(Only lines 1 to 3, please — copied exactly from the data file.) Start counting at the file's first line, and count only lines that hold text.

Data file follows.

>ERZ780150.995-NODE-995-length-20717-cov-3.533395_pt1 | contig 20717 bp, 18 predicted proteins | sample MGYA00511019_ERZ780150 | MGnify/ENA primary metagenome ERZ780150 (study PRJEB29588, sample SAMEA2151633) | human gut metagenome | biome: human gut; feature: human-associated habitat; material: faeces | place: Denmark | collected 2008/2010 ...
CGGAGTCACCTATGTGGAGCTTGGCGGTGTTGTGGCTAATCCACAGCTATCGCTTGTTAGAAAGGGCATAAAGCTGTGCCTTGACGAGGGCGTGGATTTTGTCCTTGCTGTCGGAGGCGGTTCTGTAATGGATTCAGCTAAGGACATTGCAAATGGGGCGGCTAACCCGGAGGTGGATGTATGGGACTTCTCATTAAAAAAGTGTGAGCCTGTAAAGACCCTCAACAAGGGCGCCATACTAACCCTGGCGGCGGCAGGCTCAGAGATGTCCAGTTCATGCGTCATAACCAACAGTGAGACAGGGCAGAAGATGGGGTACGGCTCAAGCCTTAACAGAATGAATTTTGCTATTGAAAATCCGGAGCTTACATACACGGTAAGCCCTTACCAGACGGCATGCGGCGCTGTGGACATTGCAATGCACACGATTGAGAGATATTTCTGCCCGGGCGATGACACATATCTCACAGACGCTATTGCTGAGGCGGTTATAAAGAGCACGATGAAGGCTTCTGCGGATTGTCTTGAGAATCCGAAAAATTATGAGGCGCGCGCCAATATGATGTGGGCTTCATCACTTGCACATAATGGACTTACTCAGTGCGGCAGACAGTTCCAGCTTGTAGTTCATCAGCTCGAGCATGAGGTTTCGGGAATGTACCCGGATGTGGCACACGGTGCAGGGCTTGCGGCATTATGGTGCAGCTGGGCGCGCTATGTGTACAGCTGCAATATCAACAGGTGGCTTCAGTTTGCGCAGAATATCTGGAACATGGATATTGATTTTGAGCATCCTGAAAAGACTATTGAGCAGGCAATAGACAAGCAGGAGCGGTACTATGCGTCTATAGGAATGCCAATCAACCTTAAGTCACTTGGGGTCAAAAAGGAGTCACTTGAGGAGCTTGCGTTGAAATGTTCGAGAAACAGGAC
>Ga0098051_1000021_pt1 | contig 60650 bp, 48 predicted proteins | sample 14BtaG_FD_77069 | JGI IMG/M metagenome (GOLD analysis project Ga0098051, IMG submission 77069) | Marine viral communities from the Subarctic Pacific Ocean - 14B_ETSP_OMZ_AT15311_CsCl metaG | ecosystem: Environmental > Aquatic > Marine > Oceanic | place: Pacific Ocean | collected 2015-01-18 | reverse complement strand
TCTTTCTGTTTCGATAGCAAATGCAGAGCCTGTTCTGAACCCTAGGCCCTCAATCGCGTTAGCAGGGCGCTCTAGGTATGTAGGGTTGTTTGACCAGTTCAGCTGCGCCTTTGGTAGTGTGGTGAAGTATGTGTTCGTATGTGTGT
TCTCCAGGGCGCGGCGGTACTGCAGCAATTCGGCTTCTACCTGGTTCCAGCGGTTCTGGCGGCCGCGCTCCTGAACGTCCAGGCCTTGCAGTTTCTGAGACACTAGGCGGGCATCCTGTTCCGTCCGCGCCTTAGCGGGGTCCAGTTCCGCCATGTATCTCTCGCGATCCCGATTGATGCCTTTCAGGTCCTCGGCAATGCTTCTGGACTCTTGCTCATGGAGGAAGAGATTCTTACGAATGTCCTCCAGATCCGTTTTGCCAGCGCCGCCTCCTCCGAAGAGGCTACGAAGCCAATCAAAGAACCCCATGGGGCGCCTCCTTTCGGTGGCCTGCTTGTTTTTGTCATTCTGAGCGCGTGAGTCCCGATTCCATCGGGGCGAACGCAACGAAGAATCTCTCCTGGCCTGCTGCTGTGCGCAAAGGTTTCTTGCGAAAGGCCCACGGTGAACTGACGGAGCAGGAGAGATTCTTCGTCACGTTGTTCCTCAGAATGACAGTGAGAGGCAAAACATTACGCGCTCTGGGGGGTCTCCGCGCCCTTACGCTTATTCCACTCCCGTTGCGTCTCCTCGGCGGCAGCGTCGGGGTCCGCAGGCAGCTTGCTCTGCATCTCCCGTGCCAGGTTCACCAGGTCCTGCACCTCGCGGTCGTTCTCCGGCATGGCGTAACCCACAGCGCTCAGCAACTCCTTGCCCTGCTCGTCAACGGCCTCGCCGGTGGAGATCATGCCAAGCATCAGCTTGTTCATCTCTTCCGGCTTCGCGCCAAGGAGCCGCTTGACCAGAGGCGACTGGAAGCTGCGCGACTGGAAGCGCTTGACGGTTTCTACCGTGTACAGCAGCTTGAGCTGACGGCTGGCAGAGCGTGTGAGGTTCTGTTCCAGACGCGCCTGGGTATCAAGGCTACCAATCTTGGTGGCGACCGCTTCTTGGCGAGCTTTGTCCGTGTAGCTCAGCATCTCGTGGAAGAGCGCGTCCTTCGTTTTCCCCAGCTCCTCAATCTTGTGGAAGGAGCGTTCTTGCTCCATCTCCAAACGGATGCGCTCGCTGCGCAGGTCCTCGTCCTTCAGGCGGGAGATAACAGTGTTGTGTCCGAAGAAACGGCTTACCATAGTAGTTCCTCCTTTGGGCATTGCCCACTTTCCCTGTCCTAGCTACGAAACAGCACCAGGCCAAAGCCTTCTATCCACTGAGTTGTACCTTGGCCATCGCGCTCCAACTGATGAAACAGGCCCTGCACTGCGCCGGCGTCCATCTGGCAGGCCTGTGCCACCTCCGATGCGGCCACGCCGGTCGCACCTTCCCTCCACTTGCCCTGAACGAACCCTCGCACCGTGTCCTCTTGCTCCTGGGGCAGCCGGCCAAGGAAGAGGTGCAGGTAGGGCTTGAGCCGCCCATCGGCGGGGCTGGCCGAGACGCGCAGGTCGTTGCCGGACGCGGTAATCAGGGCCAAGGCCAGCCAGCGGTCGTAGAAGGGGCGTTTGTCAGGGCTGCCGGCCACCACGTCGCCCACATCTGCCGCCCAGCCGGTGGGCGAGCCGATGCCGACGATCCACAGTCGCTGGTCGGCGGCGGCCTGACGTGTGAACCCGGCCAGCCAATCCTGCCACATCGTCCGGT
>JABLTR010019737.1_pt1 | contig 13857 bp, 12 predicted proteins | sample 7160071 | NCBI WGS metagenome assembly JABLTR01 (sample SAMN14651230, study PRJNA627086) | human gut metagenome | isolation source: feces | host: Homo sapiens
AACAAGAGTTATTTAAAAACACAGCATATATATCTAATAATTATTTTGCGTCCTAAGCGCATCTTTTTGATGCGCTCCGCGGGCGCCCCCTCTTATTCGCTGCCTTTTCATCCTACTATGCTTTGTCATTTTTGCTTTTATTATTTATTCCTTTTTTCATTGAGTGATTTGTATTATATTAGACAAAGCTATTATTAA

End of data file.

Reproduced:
>ERZ780150.995-NODE-995-length-20717-cov-3.533395_pt1 | contig 20717 bp, 18 predicted proteins | sample MGYA00511019_ERZ780150 | MGnify/ENA primary metagenome ERZ780150 (study PRJEB29588, sample SAMEA2151633) | human gut metagenome | biome: human gut; feature: human-associated habitat; material: faeces | place: Denmark | collected 2008/2010 ...
CGGAGTCACCTATGTGGAGCTTGGCGGTGTTGTGGCTAATCCACAGCTATCGCTTGTTAGAAAGGGCATAAAGCTGTGCCTTGACGAGGGCGTGGATTTTGTCCTTGCTGTCGGAGGCGGTTCTGTAATGGATTCAGCTAAGGACATTGCAAATGGGGCGGCTAACCCGGAGGTGGATGTATGGGACTTCTCATTAAAAAAGTGTGAGCCTGTAAAGACCCTCAACAAGGGCGCCATACTAACCCTGGCGGCGGCAGGCTCAGAGATGTCCAGTTCATGCGTCATAACCAACAGTGAGACAGGGCAGAAGATGGGGTACGGCTCAAGCCTTAACAGAATGAATTTTGCTATTGAAAATCCGGAGCTTACATACACGGTAAGCCCTTACCAGACGGCATGCGGCGCTGTGGACATTGCAATGCACACGATTGAGAGATATTTCTGCCCGGGCGATGACACATATCTCACAGACGCTATTGCTGAGGCGGTTATAAAGAGCACGATGAAGGCTTCTGCGGATTGTCTTGAGAATCCGAAAAATTATGAGGCGCGCGCCAATATGATGTGGGCTTCATCACTTGCACATAATGGACTTACTCAGTGCGGCAGACAGTTCCAGCTTGTAGTTCATCAGCTCGAGCATGAGGTTTCGGGAATGTACCCGGATGTGGCACACGGTGCAGGGCTTGCGGCATTATGGTGCAGCTGGGCGCGCTATGTGTACAGCTGCAATATCAACAGGTGGCTTCAGTTTGCGCAGAATATCTGGAACATGGATATTGATTTTGAGCATCCTGAAAAGACTATTGAGCAGGCAATAGACAAGCAGGAGCGGTACTATGCGTCTATAGGAATGCCAATCAACCTTAAGTCACTTGGGGTCAAAAAGGAGTCACTTGAGGAGCTTGCGTTGAAATGTTCGAGAAACAGGAC
>Ga0098051_1000021_pt1 | contig 60650 bp, 48 predicted proteins | sample 14BtaG_FD_77069 | JGI IMG/M metagenome (GOLD analysis project Ga0098051, IMG submission 77069) | Marine viral communities from the Subarctic Pacific Ocean - 14B_ETSP_OMZ_AT15311_CsCl metaG | ecosystem: Environmental > Aquatic > Marine > Oceanic | place: Pacific Ocean | collected 2015-01-18 | reverse complement strand